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Current Version
Last Release Date
Compatible With
  • Nagios 3.x
Network Monitoring Software - Download Nagios XI
Log Management Software - Nagios Log Server - Download
Netflow Analysis Software - Nagios Network Analyzer - Download
# This script takes:
# -H -l -p
# Once given a hostname and community string with or without specific load limit
# with no load limit, using snmp it will look at amount of cpu's and calculate load average / cpu count -
# -- UPDATES - debian - ubuntu systems run:
# sudo apt-get install snmp-mibs-downloader

This has now been updated in the uploaded script, you can revert back to old commented method if you do not with to use HOST-RESOURCES-MIB and find the old commented out method works for you.

Anyhow when executed this is what happens, it returns the actual cpus on the machine, the script has been set to increment by two for any amount found so that we begin to get alerts when the load is really really high rather than as soon as it hits a 100%. This is another hack found further in the script where cpu_count++ occurs twice

# Help -h
./snmp_remote_load -h
./snmp_remote_load -H localhost -l 1 -p public
./snmp_remote_load -H localhost -p public
-H is hostname set to localhost
-l is load limit set to 1 or not set at all
-p is snmp passsword
You can leave the load blank , this then defines the load according to CPU's
so a 4 cpu server will have a load set to 6 if it goes above 4 then alerts are sent

# Auto load check against CPU count
./snmp_remote_load -H localhost -p public

./snmp_remote_load -H localhost -l -p public
OK: Actual_cpus:4 - Alert_Limit:6 (1_minute_avg:0.348333, 1_minute_actual=2.09 ) - (5_minutes_avg:0.393333, 5_minutes_actual=2.36 ) - (15_minutes_avg:0.411667, 15_minutes_actual=2.47 ) - | 1_minute_avg=0.348333m;;;0 1_minute_actual=2.09m;;;0 5_minutes_avg=0.393333m;;;0 5_minutes_actual=2.36m;;;0 15_minutes_avg=0.411667m;;;0 15_minutes_actual=2.47m;;;0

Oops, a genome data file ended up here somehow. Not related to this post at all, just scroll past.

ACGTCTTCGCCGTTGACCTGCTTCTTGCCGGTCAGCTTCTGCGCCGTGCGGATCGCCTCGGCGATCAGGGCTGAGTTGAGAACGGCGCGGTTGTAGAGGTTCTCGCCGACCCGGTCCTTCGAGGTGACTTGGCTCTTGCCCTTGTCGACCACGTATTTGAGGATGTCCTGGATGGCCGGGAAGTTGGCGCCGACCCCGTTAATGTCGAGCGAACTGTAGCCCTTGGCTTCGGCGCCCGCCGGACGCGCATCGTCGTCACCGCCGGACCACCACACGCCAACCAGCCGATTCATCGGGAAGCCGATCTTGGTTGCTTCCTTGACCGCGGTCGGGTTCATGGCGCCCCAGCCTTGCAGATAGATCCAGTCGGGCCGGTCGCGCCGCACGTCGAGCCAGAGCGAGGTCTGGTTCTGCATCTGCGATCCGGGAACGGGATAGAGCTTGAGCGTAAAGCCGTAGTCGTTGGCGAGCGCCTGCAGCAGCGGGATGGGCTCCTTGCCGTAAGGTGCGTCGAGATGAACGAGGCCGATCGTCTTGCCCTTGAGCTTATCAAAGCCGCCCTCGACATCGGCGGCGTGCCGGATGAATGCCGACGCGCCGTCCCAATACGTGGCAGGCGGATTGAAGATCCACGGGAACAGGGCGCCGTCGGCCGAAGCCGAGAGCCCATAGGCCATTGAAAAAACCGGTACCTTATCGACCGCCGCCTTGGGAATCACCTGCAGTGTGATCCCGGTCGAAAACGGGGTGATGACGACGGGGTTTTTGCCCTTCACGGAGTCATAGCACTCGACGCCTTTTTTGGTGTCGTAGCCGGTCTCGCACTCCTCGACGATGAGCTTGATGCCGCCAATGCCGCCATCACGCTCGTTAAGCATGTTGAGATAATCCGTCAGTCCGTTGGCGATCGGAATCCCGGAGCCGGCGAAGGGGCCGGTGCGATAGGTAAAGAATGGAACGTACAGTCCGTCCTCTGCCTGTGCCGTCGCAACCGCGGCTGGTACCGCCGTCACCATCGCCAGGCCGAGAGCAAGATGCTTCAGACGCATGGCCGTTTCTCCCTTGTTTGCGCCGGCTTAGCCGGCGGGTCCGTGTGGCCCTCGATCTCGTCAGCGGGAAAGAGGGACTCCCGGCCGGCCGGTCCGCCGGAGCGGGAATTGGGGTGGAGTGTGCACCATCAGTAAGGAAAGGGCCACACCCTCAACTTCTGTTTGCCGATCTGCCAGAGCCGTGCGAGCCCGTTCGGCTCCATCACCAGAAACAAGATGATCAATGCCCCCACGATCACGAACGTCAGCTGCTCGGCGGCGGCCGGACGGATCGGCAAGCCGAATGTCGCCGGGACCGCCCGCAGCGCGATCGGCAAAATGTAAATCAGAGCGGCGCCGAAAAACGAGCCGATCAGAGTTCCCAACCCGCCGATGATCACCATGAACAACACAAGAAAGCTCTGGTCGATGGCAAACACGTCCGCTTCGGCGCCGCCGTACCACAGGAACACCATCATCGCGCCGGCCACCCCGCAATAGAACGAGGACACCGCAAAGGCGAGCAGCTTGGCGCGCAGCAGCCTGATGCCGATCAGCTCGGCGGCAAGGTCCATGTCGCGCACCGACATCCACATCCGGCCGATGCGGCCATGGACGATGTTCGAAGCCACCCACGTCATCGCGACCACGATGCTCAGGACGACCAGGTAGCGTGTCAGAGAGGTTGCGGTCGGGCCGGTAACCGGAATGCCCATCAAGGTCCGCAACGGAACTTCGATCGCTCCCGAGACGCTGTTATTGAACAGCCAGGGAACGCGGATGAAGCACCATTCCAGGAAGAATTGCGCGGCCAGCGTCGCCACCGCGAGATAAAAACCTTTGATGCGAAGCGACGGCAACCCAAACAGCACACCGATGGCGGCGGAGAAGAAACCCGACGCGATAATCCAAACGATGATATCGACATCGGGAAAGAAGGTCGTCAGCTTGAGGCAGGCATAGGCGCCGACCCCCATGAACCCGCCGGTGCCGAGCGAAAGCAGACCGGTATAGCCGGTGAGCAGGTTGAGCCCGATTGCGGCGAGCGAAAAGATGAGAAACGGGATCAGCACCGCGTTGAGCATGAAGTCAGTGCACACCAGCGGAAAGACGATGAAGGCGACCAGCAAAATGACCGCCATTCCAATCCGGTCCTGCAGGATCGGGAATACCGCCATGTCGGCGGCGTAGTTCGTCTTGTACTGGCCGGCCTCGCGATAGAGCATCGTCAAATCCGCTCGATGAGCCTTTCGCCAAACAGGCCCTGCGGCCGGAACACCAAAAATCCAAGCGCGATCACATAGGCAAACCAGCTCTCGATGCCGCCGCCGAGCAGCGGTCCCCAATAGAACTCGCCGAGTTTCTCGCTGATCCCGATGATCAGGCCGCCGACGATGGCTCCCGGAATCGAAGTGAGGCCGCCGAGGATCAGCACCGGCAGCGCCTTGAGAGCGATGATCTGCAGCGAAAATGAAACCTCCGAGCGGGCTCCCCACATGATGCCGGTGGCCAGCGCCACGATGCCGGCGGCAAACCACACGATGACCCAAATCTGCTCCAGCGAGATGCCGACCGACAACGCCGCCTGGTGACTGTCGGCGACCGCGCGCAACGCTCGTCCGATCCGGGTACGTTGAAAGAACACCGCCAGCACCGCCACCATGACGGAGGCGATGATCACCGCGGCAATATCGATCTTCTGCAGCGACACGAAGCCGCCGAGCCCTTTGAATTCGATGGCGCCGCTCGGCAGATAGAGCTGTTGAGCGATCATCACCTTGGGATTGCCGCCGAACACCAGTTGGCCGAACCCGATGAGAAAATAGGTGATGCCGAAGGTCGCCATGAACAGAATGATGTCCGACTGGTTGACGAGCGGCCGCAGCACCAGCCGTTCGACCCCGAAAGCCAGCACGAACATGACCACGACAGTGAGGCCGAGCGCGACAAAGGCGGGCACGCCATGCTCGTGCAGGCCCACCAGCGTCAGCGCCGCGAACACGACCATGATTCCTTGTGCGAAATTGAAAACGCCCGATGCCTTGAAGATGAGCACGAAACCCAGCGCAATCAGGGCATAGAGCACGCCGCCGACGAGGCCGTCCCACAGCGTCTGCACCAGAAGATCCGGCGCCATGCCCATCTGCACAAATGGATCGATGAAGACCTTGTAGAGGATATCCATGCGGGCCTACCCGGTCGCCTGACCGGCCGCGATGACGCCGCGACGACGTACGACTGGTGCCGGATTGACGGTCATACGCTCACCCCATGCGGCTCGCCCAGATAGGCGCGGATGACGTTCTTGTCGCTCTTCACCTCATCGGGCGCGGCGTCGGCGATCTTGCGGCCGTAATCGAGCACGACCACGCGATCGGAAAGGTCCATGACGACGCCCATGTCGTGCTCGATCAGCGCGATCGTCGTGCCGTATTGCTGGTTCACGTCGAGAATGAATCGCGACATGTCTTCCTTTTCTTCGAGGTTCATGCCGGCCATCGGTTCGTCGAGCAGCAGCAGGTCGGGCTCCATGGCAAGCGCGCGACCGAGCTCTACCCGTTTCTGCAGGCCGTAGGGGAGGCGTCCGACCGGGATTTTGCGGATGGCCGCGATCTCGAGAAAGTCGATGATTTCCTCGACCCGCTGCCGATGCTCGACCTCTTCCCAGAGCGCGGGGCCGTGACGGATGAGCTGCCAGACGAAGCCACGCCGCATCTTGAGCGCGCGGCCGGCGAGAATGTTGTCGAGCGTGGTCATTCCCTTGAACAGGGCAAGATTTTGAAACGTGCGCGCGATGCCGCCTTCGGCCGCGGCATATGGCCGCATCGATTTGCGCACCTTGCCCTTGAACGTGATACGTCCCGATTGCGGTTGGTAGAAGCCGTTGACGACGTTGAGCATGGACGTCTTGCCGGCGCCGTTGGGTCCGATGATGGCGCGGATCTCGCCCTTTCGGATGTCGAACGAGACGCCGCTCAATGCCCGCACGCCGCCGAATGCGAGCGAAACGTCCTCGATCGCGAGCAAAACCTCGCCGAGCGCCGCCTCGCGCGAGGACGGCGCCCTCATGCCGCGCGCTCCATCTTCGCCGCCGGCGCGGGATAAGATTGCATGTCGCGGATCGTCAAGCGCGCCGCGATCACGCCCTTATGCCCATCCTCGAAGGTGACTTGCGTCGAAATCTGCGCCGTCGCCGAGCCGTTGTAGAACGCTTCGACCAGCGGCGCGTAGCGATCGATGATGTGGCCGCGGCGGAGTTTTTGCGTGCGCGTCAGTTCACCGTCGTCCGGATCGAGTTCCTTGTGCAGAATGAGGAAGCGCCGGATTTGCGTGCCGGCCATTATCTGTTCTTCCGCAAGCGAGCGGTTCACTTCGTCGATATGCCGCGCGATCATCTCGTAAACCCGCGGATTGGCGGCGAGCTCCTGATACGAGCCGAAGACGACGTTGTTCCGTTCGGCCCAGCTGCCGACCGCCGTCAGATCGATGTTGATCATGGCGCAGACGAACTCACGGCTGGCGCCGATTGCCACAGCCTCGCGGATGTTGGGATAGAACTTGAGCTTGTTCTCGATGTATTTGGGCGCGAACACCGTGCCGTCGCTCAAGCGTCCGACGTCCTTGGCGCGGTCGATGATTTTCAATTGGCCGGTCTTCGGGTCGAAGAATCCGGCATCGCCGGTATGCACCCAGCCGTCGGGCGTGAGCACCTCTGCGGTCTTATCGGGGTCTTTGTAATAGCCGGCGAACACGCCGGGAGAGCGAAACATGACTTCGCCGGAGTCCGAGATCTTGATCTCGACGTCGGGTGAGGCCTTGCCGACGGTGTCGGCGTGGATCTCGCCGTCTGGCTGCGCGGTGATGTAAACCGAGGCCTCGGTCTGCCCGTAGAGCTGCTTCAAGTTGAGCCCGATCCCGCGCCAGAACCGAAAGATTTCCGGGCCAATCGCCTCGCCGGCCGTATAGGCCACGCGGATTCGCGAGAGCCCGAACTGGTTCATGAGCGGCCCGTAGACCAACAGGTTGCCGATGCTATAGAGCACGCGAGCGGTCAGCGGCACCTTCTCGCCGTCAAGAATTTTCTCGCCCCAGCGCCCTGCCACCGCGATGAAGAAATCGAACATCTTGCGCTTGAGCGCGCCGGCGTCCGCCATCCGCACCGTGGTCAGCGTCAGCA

./snmp_remote_load -H localhost -l 0.3 -p public
CRITICAL: Actual_cpus:4 - Alert_Limit:0.3 (1_minute_avg:0.331667, 1_minute_actual=1.99 ) - (5_minutes_avg:0.386667, 5_minutes_actual=2.32 ) - (15_minutes_avg:0.408333, 15_minutes_actual=2.45 ) - | 1_minute_avg=0.331667m;;;0 1_minute_actual=1.99m;;;0 5_minutes_avg=0.386667m;;;0 5_minutes_actual=2.32m;;;0 15_minutes_avg=0.408333m;;;0 15_minutes_actual=2.45m;;;0

# Define a limit
./snmp_remote_load -H localhost -p public
OK: Actual_cpus:4 - Alert_Limit:6 (1_minute_avg:0.305, 1_minute_actual=1.83 ) - (5_minutes_avg:0.38, 5_minutes_actual=2.28 ) - (15_minutes_avg:0.406667, 15_minutes_actual=2.44 ) - | 1_minute_avg=0.305m;;;0 1_minute_actual=1.83m;;;0 5_minutes_avg=0.38m;;;0 5_minutes_actual=2.28m;;;0 15_minutes_avg=0.406667m;;;0 15_minutes_actual=2.44m;;;0
define command {
command_name check_load_remote
command_line $USER1$/snmp_remote_load -H $HOSTADDRESS$ -l $ARG1$ -p $ARG2$

define command {
command_name check_auto_load_remote
command_line $USER1$/snmp_remote_load -H $HOSTADDRESS$ -p $ARG1$

; this will use the auto command
define service{
use ....
hostgroup_name generic-uat
service_description cpu_load
check_command check_auto_load_remote!public!

; this will set the load max level to 2
define service{
use ....
hostgroup_name generic-uat
service_description cpu_load
check_command check_load_remote!2!public!

; this will use the default class and not define a load
; have not tested this but should work
define service{
use ....
hostgroup_name generic-uat
service_description cpu_load
check_command check_load_remote!!public!